Notes from Puzzle Palace

Saturday, February 6, 2021

George and his Burrs

My beautiful lover began his puzzling journey around the age of 10.  His first puzzle was a kumuki barrel burr, and he's been hooked ever since.  His second one was an elephant.  He has a small burr set from many years ago and proceeded to write to the company to tell them they had analyzed it wrong.  Later when he was in college he made his own burr set taken out of Anthony Phillip Hayak's book Puzzles in Wood.  His copy was copied at a library.  It was written in 1923.  For an overview of his burr obsession, please see the 12th day of Christmas on my blog. 

This love of his for burrs caused me to hunt down a number of them for his birthday this year.  The first is the Combination Burr Box by solve-it-puzzles   While the paperwork that comes with the puzzle says there are 49 different solutions for this 27 piece set, the web page lists only 45 solutions.  Interestingly, when put into Burr Tools, some of the solutions given do not have solutions at all.  It's a rather confusing puzzle for the dumb puzzler such as I. As always, George put the pieces into burr tools and found many many more.  There are actually a total of 65 solutions without any holes.  If you do not use the 0 piece (the solid rod), there are no solutions at all. If you you use the rod, for holey puzzles, you can have 2805 solutions.  Without the rod, there are 2,110,585 solutions. That's a lot of puzzle for $54.54.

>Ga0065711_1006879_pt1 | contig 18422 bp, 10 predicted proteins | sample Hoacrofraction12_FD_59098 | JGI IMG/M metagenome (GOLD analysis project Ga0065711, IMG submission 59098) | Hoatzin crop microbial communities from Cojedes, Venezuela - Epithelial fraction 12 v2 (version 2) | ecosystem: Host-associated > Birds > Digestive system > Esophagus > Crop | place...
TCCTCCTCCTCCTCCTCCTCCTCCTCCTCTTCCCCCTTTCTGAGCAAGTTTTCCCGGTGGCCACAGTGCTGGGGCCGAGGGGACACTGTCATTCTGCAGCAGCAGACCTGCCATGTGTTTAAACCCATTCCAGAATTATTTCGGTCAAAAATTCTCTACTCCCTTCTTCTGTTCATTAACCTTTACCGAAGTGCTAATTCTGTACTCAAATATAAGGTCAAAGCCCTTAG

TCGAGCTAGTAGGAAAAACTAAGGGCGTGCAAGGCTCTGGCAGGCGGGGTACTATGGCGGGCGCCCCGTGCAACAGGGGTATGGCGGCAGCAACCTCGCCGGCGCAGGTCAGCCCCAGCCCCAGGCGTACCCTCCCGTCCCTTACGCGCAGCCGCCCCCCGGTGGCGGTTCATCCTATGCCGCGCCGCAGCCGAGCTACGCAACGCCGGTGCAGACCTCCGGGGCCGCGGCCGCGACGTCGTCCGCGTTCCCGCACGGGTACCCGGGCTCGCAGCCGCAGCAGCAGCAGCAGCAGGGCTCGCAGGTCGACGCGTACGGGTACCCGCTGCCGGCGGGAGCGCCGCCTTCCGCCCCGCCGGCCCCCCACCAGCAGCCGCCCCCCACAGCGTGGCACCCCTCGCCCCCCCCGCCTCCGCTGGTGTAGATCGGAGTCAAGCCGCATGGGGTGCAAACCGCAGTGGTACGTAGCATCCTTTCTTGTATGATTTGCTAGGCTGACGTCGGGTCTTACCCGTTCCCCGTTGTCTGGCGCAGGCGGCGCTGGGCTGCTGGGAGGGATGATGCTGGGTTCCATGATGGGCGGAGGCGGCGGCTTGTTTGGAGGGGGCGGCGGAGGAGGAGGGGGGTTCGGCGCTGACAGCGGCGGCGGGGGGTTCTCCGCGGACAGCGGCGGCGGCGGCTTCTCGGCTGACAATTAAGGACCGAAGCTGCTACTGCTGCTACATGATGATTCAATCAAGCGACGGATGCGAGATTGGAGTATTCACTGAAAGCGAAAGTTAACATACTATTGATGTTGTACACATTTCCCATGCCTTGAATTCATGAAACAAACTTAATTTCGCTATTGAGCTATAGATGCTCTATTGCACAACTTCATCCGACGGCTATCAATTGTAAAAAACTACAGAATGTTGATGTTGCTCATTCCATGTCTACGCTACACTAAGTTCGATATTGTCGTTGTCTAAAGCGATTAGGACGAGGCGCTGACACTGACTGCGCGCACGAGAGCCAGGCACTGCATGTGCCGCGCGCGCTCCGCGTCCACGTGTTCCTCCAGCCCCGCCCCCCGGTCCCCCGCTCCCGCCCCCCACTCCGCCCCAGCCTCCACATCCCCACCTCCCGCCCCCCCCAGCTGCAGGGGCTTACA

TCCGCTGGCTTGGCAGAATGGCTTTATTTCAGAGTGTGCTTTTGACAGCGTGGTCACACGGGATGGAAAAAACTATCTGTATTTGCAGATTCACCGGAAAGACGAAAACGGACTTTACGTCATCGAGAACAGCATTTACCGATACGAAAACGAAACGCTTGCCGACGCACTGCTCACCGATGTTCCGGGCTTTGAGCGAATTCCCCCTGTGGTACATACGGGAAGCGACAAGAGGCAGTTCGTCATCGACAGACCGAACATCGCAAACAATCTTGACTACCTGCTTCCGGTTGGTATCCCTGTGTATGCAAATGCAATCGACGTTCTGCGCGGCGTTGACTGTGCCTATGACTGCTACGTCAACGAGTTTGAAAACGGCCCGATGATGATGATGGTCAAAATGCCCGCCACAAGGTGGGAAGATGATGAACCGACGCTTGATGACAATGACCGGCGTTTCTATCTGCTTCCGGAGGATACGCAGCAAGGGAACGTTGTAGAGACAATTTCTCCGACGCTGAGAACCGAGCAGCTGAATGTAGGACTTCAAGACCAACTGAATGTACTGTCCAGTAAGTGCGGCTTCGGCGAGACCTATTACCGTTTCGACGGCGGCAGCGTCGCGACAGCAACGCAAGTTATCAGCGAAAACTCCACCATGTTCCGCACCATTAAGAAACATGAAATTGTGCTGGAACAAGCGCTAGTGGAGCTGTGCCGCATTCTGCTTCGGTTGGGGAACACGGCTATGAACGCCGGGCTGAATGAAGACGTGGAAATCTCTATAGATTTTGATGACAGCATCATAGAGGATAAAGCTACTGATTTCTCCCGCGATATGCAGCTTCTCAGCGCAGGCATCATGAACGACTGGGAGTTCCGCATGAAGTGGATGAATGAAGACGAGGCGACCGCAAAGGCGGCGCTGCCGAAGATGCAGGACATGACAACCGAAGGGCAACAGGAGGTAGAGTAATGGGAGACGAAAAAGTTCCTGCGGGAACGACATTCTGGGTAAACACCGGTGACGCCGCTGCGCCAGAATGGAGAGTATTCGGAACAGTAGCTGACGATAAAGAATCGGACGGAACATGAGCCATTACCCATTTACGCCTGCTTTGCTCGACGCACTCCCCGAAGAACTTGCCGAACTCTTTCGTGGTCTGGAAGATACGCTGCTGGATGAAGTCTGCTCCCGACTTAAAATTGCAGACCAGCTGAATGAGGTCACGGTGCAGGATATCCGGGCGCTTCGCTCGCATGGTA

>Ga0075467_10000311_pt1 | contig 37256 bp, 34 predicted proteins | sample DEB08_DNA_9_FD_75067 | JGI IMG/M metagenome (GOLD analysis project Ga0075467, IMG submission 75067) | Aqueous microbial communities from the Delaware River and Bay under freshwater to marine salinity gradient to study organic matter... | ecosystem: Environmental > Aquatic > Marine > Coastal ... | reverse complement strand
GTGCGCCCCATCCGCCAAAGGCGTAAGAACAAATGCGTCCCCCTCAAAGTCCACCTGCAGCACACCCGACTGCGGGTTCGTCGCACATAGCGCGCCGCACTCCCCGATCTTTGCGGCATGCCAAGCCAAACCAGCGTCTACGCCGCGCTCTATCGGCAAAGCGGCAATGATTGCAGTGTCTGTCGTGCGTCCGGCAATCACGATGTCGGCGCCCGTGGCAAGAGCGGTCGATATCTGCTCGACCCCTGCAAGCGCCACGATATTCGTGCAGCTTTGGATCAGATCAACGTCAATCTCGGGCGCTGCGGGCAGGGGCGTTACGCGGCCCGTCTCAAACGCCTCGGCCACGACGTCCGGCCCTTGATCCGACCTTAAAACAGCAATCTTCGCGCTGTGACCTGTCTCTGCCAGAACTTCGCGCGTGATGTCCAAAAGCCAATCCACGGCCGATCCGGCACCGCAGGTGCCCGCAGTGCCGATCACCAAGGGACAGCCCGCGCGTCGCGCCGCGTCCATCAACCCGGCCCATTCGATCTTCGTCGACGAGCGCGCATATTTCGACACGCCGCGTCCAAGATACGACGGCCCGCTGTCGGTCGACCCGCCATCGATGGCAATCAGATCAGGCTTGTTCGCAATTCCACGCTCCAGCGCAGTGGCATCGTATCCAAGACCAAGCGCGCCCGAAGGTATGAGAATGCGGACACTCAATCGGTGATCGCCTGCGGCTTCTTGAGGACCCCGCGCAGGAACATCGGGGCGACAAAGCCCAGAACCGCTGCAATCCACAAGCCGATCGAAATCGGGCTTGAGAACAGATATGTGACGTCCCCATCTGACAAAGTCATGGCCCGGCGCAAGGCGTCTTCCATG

The next set I got him was a 42 piece set made by Jerry McFarland. He called it the caramel box when he first made it.  Sadly, there wasn't one left with the box, but Jerry did sell me a set of the burrs.  I brought them to our cabinet maker and he designed a beautiful zebra wood box for it.  This set was also put out by Wayne Daniel many years earlier. Keven writes about it here.

The last burr set I gave him this year for his birthday this year is available at graveraven.  I ordered him all of the 59 notchable burr pieces that have been produced.  Additionally, I ordered Loves Dozen to add to the set. Again, there was no box so I sent this set to the cabinet maker as well.  He decided this one had to be silver and gold. As you can see, there is room for around 40 more pieces in here.  I'm waiting for some good folks to go in on the ordering of pieces before I fill the holes in.  The set up costs are a bit steep.  Or perhaps when George gets his CNC machine up and running he can make his own.  

One of the nice aspects of the boxes that I had made is that there is room along the sides for additional pieces in the case of the wooden burr set, and as for the metal set, the side room is a nice space for finished puzzles. Needless to say, George loved his birthday gifts and spent a great deal of time doing what he does best.  Burr tooling them.  I guess I'll have to up the anti next year.

As a final thought, it really saddens me to see these beautiful burr sets sell as inexpensively as they do.  I mean, the puzzle designer/builder does not seem to get enough for what they do.  The cabinet maker, while he made some lovely boxes, charged at least three times the cost of the puzzles.  It hardly seems fair. I shall quit complaining about the cost of puzzles from now on.  If you know of any sets my beautiful lover doesn't have that he should add to his collection, do let me know.  If you are interested in obtaining the Burr Tools files, give me a message and I'll have George load them for future reference.  

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